“Now more than ever, we talk about the need for visibility in our supply chains. The world is a supply chain. It’s one thing transporting an item from point A to point B, but it’s another to ask, “What is it that I’m transporting? What’s inside there?”
– Gugulethu Hughes
Supply chain professionals around the world are so busy pushing the envelope on speed and efficiency that it may go unnoticed when well-meaning innovations are used for questionable or nefarious purposes. Case in point: global art markets. Some works of art are so valuable that they are thought of as investments rather than cultural treasures. This has led to the desire to obscure information about private trades, questions about forgeries, and even debates about the true definition of ‘art.’
This episode is part of an evolving project at Supply Chain Now, where we take a deep dive into one particular issue that has created stir across the industry. Scott Luton and Kelly Barner (Host of Dial P for Procurement) are joined by Hughes, a passionate member of the Supply Chain Now community to discuss the business of art, with all its ups, downs, drama, and suspicious players.
In an effort to better understand the complex web of legal, logistical, and value-oriented considerations affecting the global art business, Scott, Kelly, and Hughes discuss:
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Scott Luton (00:00:32):
Hey, good morning, everybody. Scott Luton here with your own supply chain. Now welcome to today’s episode, excited about what is going to be a second episode of, uh, of a new series here yet to be named new project here at supply chain now where really our Frank conversation is gonna be focusing on a deep dive into one singular topic rather than, you know, one particular individual’s journey or the business of the day or other things. So this is really going to be a really cool discussion here today. I want to bring in our two panelists and then we’ll talk about what we’re going to be talking about here today. So, uh, love our repeat guests. And on this show we get, we get a couple of them first up, we’re welcoming Gugulethu Hughes back to the show. Uh, he used, how are you doing [inaudible] I’m doing fantastic. Great to have you back. Course you serve as founder of clinch and you also referenced your repeat guest. You can find a great conversation on his journey on podcast episode number 6 34 here at supply chain now. So he was great to have you back and we’ve got Kelly Barner, of course, a host of Dial P for procurement owner, buyer’s meeting point friend compadre, you name it, Kelly, how are you doing?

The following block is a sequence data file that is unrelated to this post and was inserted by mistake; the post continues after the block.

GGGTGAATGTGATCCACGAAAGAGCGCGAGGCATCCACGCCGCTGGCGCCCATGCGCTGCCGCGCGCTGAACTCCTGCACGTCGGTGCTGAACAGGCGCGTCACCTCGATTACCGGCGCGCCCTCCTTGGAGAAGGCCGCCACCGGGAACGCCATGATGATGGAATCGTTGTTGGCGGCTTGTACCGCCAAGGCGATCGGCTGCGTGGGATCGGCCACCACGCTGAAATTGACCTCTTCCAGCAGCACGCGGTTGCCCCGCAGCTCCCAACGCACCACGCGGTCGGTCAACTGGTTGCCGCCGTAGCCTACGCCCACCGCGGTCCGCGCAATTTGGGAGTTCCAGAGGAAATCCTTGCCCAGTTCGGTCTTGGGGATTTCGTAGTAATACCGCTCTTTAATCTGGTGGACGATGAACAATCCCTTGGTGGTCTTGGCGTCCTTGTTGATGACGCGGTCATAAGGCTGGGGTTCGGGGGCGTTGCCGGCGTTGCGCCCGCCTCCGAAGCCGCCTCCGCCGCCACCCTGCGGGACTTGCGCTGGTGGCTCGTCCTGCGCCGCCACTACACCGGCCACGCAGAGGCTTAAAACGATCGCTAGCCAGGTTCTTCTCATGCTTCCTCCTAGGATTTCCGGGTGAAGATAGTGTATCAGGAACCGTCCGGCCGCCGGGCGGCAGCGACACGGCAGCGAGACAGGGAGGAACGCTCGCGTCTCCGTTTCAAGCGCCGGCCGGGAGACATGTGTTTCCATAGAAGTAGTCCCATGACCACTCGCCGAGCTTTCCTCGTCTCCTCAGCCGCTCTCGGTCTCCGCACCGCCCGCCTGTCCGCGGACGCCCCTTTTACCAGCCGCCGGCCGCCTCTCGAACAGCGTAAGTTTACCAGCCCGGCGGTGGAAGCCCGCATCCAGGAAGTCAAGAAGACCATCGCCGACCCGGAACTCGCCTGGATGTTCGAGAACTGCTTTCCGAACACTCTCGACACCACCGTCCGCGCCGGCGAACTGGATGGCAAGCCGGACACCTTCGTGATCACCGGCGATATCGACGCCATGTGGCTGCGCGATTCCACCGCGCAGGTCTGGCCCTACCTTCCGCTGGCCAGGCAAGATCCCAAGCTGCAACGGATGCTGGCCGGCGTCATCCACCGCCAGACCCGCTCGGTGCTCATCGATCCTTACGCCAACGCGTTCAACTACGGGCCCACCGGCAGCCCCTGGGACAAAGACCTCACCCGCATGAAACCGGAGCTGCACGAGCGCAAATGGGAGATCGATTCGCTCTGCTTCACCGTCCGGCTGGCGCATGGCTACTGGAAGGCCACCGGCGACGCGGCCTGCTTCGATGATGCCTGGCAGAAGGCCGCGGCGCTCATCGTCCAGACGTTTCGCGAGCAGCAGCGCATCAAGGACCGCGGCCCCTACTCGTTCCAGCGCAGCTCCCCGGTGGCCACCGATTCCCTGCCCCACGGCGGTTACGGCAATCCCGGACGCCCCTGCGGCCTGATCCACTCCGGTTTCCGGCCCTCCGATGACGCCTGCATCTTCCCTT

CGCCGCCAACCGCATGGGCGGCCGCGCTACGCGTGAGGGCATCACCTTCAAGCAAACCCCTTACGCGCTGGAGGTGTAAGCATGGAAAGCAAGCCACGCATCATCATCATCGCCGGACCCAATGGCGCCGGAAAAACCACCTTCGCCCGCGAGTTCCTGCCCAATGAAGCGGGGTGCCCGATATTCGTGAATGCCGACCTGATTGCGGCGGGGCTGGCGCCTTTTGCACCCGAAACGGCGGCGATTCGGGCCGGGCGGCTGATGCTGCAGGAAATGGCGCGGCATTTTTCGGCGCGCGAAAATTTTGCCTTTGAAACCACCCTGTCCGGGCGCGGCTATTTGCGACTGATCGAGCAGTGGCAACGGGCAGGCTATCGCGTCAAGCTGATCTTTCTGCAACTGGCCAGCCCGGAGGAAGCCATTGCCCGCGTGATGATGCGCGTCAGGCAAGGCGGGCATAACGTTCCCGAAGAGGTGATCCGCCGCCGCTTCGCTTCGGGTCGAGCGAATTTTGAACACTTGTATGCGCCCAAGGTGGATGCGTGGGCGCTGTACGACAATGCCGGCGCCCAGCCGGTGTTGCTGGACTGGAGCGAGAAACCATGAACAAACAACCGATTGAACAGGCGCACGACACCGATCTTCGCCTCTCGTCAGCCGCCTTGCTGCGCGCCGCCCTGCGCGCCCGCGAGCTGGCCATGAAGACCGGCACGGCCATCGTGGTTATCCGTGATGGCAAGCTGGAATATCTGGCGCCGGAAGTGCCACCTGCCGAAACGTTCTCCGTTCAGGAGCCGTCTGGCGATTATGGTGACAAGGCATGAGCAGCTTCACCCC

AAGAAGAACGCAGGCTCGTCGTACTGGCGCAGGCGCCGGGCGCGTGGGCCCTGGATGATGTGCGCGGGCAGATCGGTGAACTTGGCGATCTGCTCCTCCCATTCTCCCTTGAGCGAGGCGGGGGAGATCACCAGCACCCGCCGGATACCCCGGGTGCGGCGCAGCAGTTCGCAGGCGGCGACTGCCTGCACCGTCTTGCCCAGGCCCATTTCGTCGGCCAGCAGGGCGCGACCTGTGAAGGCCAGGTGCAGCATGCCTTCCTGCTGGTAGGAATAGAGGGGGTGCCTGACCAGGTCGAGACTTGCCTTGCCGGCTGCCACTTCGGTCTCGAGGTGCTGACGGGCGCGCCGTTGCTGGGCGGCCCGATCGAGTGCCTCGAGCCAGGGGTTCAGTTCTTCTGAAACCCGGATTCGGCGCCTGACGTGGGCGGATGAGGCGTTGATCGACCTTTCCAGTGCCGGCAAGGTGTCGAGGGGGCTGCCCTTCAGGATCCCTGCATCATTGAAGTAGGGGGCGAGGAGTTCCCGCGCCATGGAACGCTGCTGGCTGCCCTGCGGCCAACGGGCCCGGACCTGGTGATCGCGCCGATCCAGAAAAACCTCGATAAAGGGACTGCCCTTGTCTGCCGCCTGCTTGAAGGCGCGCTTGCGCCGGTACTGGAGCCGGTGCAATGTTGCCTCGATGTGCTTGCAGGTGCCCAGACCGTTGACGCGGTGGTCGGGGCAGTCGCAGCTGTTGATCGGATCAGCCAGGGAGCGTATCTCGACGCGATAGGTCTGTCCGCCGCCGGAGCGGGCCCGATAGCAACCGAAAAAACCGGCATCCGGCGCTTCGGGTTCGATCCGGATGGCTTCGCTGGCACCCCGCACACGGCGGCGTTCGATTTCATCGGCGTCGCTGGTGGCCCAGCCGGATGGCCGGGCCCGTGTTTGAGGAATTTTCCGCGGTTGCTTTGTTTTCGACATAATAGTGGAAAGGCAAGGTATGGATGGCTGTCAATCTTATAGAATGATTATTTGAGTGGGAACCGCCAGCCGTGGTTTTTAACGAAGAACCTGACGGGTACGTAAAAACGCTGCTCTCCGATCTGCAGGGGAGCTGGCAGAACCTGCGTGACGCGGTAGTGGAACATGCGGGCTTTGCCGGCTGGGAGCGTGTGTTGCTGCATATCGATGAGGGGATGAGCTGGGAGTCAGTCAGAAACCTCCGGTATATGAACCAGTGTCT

Kelly Barner (00:01:43):
Think it’s kind of thrilled to be here and I’m super excited to be meeting face to face
Scott Luton (00:01:47):
For the first time. Well, you know, and that is the one of the best parts of these, you know, to be able to serve as connectors, the topics, the conversations, these episodes to service connectors and get talented individuals and business leaders to rub elbows and collaborate and talk about some of the really topics of our day, really, and that Hughes and Kelly leads us to talk about just what the heck are we going to talk about here today? So it’s a bit unique folks. So to our listeners, this is going to be the first time we’ve really dead dedicated an episode here at supply chain out, at least on the business of art to business of art. And I would add, you know, our team and panel here really the way we look at the, uh, the world perhaps is we subscribe to the premise that there is truly a supply chain behind everything.